Cars injure 841,000 people a year – without crashing

A new Not-in-Traffic Surveillance study sheds light on the numbers and types of injuries that occur as a result of non-crash related accidents, statistics that hadn’t previously been tracked. Annually, auto-related non-traffic accidents are estimated to cause 1,747 deaths and and 841,000 injuries, according to the National Highway Traffic Safety Administration, which conducted the study.
Here are some of the study findings, as reported by the Consumer Reports Car Blog:

  • More than half of the non-crash fatalities in the study occurred when a vehicle fell on a person who was under it or from unintentional carbon monoxide poisoning
  • About 20 percent of the non-crash injuries involved slamming fingers or other extremities in a car door or trunk, or resulted from overexertion when loading or unloading a vehicle or pushing a disabled vehicle
  • Across all types of tragedies, about one-third of those injured and about half of those killed were not inside the vehicle at the time
  • Other common hazards included vehicle fires, anti-freeze and battery-acid burns, and falling from a vehicle
  • A significant 221 deaths, and 14,000 injuries resulted from pedestrians being backed over by a vehicle

Backovers killed nearly 100 children and injured 2000 in 2007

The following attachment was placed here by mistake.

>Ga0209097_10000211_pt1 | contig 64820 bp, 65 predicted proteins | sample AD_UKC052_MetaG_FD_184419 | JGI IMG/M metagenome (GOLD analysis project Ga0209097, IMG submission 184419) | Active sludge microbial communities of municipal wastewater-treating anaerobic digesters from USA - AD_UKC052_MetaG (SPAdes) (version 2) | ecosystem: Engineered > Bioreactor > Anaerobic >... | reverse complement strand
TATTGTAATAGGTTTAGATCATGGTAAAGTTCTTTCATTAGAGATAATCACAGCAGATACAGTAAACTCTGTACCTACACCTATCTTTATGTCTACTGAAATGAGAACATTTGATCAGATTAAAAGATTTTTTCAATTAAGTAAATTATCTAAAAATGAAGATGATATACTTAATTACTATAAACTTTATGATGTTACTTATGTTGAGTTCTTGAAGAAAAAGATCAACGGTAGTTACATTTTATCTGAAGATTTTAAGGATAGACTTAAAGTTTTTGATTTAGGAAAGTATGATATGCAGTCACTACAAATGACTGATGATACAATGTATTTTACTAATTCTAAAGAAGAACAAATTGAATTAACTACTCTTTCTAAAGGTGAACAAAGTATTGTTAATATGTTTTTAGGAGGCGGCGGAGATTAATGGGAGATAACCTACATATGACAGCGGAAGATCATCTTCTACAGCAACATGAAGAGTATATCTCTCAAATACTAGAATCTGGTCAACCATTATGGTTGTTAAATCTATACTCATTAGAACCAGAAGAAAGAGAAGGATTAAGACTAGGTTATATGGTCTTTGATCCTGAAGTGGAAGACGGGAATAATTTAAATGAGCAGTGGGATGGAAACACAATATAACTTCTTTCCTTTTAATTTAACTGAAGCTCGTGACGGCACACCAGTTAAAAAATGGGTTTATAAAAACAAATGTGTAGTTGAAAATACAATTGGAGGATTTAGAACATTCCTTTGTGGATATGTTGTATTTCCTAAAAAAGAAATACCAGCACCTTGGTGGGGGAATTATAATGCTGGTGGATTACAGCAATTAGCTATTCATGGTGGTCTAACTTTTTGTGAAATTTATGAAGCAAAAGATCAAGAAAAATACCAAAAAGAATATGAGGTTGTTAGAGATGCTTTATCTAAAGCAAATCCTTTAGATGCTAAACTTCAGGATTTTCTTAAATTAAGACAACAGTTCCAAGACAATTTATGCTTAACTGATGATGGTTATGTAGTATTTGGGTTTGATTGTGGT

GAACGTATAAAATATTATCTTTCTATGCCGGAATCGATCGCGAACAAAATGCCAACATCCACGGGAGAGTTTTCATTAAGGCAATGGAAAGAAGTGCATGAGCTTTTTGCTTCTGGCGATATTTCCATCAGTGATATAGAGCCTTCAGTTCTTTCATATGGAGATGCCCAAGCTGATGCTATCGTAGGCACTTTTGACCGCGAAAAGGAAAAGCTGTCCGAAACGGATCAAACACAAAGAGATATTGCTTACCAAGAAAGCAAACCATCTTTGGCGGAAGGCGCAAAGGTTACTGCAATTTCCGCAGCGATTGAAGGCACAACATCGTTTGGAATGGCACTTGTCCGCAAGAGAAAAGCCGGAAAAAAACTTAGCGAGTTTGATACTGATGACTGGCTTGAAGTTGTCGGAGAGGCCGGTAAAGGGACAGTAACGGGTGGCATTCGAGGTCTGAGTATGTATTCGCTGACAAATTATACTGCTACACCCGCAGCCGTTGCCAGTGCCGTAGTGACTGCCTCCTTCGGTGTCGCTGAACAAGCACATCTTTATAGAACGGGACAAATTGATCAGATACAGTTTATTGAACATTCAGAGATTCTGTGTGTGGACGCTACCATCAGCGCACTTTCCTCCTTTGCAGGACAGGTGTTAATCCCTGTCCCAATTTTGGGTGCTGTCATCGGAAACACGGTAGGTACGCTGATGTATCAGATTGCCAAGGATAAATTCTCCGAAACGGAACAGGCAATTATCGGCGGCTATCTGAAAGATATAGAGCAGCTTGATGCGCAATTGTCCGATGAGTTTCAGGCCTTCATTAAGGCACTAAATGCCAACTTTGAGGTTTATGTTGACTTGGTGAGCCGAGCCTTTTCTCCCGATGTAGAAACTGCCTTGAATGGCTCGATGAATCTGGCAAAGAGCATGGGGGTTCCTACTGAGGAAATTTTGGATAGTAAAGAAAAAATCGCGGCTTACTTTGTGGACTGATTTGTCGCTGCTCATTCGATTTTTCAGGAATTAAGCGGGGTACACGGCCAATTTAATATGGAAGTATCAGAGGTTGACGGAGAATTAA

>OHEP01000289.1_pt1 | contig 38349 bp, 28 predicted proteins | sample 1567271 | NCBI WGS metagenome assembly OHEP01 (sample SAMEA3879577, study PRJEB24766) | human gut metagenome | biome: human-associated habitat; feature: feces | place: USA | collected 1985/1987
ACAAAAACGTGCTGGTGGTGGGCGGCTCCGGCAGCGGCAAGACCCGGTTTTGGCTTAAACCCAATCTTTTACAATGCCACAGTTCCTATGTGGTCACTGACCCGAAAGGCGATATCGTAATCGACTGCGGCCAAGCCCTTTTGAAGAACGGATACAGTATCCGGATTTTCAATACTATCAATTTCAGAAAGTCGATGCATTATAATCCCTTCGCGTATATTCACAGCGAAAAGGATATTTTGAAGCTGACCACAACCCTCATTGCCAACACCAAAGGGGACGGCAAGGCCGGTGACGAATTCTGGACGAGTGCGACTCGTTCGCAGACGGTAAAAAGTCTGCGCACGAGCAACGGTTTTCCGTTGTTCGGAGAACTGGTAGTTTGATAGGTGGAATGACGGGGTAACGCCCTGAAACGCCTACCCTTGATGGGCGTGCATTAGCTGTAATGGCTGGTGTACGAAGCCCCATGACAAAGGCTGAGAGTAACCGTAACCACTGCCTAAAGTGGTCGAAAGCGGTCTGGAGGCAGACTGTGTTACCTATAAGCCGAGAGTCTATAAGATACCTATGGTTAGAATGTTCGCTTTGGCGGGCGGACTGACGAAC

About twice a week, kids are killed by being run over by a vehicle that is being backed up. Tragically enough, this often occurs in the home driveway with a parent or a relative at the wheel of the car. In 2007, nearly 100 children were killed and 2,000 injured when they were backed over by cars. In fact, one of the primary reasons for the new mandate to track non-traffic related injuries and deaths stems from a 2008 law requiring the tracking of data for incidents in which children are backed over, strangled by power windows or killed from being left in hot vehicles
A child safety advocacy organization called Kids and Cars says such accidents are predictable and preventable. The following video highlights the issue and shows Consumer Report studies on blind zones, which vary by vehicle, ranging from about 12 feet for a sedan to as much as 30 feet for a pickup-truck.

For additional information on back-up blind zones, see The danger of blind zones by Consumer Reports.